I posted previously (1,2) about some of the challenges of text-mining to identify chemicals and chemical names. The example was one of how many simple English words can be chemical identifiers.

Now Peter Murray-Rust is asking a similar question in a recent post. He comments

“Here’s a chunk of text from a thesis we – or rather OSCAR-the-journal-eating-robot – is reading. There are no tricks – it’s exactly as is. I asked them to same how many chemical entities there were in this chunk. (Ideally we should ask for where they start and end, put I just asked for a show of hands for the total count.

To a solution of crude bisynol 85 (1.05 g, assume 2.34 mmol) in dichloromethane (50 cm3) were added 4 Å molecular sieves (1.17 g), 4-methylmorpholine N-oxide (410 mg, 3.52 mmol) and TPAP (82 mg, 0.23 mmol).  The reaction mixture was stirred at ambient temperature for 1 h.  The crude reaction mixture was filtered through a plug of silica, washed with diethyl ether (100 cm3) and concentrated under reduced pressure.  Gradient flash column chromatography (Petroleum ether:diethyl ether, 100:0 ? 95:5) afforded 1-(tert-butyldiphenylsilyloxy)-trideca-5,8-diyn-7-one 86 (750 mg, 32% over two steps) as a yellow oil:

PMR: The audience gave answers varying betwee between 4 and 11. To be fair some were not scientists and although they’d had an hour and a half of slides from the others they were not used to reading this sort of stuff.

So how many do YOU think there are?. Just a number between 4 and 11, although you can add comments if you wish.”

I’ll try and post this on PMR’s blog but my comments never show up anymore. Seems like PMR’s WordPress spam filter doesn’t like me anymore though I am not alone and they are trying to fix it. So, how many chemical ENTITIES? I’ll take a poke at this.

1) The solution of crude bisynol is a chemical entity

2) Crude Bisynol itself is a chemical entity

3) Dichloromethane is a chemical entity

4) 4 Å molecular sieves is a chemical entity

5) It’s also true that CD2Cl2 over Mol Seive is a chemical entity

6) 4-methylmorpholine N-oxide is a chemical entity

7) TPAP is a chemical entity

8) The reaction mixture is a chemical entity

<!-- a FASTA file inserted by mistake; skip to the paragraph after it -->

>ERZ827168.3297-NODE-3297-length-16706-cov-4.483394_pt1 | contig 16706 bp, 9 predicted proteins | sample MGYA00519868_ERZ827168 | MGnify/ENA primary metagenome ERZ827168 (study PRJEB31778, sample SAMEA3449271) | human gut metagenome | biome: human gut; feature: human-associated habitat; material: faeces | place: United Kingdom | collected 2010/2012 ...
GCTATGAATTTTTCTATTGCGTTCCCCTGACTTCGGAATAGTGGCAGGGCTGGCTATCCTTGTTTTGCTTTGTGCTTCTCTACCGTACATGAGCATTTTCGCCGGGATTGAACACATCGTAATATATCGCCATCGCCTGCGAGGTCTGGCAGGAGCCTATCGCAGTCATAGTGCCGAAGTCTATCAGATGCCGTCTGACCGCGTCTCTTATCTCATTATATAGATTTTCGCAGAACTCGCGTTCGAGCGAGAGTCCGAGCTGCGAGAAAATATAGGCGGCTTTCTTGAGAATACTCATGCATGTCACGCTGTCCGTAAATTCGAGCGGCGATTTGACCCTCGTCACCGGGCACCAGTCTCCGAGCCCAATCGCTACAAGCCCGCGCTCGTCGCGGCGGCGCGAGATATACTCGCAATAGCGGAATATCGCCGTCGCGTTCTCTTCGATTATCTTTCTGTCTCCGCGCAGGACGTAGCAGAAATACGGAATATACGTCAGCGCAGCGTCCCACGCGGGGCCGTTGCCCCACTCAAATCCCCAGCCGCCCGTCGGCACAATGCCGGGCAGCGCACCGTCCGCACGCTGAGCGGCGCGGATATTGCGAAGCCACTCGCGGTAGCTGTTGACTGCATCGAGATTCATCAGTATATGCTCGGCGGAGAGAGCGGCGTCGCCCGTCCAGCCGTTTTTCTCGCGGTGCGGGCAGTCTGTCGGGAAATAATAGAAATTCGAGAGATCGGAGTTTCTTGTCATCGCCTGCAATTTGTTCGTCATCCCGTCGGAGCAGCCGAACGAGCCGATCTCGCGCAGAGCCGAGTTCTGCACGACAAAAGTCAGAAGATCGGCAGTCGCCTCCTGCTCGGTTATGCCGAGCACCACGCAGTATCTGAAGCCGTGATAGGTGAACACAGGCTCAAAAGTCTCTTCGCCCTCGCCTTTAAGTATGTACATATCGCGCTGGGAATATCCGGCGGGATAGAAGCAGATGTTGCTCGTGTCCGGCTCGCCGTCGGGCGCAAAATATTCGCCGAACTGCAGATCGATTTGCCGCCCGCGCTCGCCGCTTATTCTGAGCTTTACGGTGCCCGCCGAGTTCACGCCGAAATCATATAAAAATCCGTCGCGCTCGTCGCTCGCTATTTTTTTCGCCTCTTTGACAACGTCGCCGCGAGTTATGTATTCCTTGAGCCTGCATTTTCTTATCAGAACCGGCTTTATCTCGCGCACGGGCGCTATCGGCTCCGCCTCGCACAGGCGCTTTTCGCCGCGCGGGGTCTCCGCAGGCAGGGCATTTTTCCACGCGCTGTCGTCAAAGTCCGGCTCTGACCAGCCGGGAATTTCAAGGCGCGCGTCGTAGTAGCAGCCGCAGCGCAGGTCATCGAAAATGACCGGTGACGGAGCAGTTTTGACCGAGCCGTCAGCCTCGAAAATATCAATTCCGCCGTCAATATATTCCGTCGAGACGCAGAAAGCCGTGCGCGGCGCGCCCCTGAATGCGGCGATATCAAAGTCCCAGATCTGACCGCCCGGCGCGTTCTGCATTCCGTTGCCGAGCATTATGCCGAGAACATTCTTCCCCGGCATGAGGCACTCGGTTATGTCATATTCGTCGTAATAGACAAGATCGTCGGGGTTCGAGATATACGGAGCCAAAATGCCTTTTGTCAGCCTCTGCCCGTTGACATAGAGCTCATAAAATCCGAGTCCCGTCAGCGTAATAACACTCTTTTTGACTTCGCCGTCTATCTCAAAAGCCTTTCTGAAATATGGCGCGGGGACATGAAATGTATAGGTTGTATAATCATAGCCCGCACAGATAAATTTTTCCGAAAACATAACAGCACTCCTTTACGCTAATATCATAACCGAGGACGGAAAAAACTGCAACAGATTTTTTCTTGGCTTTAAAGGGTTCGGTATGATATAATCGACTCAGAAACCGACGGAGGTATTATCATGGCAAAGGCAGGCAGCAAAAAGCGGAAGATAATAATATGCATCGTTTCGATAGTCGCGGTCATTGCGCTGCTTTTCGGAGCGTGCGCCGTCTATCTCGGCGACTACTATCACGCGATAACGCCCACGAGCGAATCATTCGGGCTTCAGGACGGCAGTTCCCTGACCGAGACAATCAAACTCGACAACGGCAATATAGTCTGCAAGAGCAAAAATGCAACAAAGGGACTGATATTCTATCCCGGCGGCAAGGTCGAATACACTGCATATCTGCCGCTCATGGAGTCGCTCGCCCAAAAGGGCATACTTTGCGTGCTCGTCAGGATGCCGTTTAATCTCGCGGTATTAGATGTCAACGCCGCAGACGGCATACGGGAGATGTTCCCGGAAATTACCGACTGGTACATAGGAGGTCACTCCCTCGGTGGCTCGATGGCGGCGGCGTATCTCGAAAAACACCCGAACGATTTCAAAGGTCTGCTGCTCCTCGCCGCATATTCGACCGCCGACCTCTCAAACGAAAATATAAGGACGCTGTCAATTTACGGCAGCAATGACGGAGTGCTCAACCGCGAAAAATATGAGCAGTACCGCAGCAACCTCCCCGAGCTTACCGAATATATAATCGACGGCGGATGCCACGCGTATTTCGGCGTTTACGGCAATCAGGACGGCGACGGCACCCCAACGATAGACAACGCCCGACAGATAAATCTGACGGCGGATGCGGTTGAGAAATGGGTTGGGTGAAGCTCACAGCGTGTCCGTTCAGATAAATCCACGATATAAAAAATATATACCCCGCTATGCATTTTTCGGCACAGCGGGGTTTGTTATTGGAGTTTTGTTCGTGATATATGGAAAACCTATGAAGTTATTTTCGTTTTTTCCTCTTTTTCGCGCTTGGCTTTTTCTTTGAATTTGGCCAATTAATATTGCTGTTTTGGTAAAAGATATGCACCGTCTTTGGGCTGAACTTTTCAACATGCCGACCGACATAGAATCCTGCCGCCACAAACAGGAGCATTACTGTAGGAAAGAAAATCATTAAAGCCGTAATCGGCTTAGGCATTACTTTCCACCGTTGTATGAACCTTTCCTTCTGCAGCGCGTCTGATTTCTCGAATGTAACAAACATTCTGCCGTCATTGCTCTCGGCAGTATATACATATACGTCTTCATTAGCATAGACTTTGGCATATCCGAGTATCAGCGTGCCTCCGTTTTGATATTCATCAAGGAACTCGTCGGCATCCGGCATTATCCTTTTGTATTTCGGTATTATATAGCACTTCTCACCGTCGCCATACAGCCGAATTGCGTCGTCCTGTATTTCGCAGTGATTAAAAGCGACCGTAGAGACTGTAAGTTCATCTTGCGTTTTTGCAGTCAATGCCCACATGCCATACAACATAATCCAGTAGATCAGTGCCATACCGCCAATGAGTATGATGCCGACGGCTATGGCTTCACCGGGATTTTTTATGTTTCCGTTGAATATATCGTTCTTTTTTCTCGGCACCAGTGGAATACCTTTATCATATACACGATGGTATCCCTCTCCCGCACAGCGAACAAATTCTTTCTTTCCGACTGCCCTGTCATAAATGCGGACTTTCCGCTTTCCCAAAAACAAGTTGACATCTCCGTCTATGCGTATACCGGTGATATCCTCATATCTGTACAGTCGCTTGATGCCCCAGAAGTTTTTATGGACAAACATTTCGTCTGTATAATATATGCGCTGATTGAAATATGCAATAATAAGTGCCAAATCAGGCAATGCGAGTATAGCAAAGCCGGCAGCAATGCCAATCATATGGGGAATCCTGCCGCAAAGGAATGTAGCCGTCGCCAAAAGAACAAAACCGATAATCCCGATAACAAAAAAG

9) Silica is a chemical entity

10) Petroleum ether is a chemical entity

11) Diethyl ether is a chemical entity

12) Petroleum ether:diethyl ether is a chemical entity

13) 1-(tert-butyldiphenylsilyloxy)-trideca-5,8-diyn-7-one is a chemical entity

Now, I was given a choice between 4 and 11 so what would I choose as OBVIOUS entities that an entity extractor might convert?

1) Bisynol

2) Dichloromethane

3) 4 Å molecular sieves

4)  4-methylmorpholine N-oxide


6) Silica

7) Petroleum ether

8) Diethyl ether

9) Petroleum ethere:diethyl ether

10) 1-(tert-butyldiphenylsilyloxy)-trideca-5,8-diyn-7-one

What say you?

Stumble it!

One Response to “How Many Chemical Entities in a Paragraph of Text”

  1. Chris Singleton says:

    Here’s my list:

    1) Bisynol
    2) Dichloromethane
    3) 4-methylmorpholine
    4) TPAP
    5) Silica
    6) Ethyl ether
    7) Pet ether:ethyl ether
    8) 1-(tert-butyldiphenylsilyloxy)-trideca-5,8-diyn-7-one

    Now I agree that DCM over moleculer sieves is something different, but without having an exact definition of ‘entity’ it would be difficult to say it is separate. Plus since pet ether doesn’t occur by itself (only in solution) in this paragraph I wouldn’t consider it a separate ‘entity’ for the purpose of this exercise.
    For example, if I write ‘brine’, should I include NaCl, H2O, and brine as individual chemical entities? I wouldn’t, counting all three towards the final count of chemicals seems incorrect to me.

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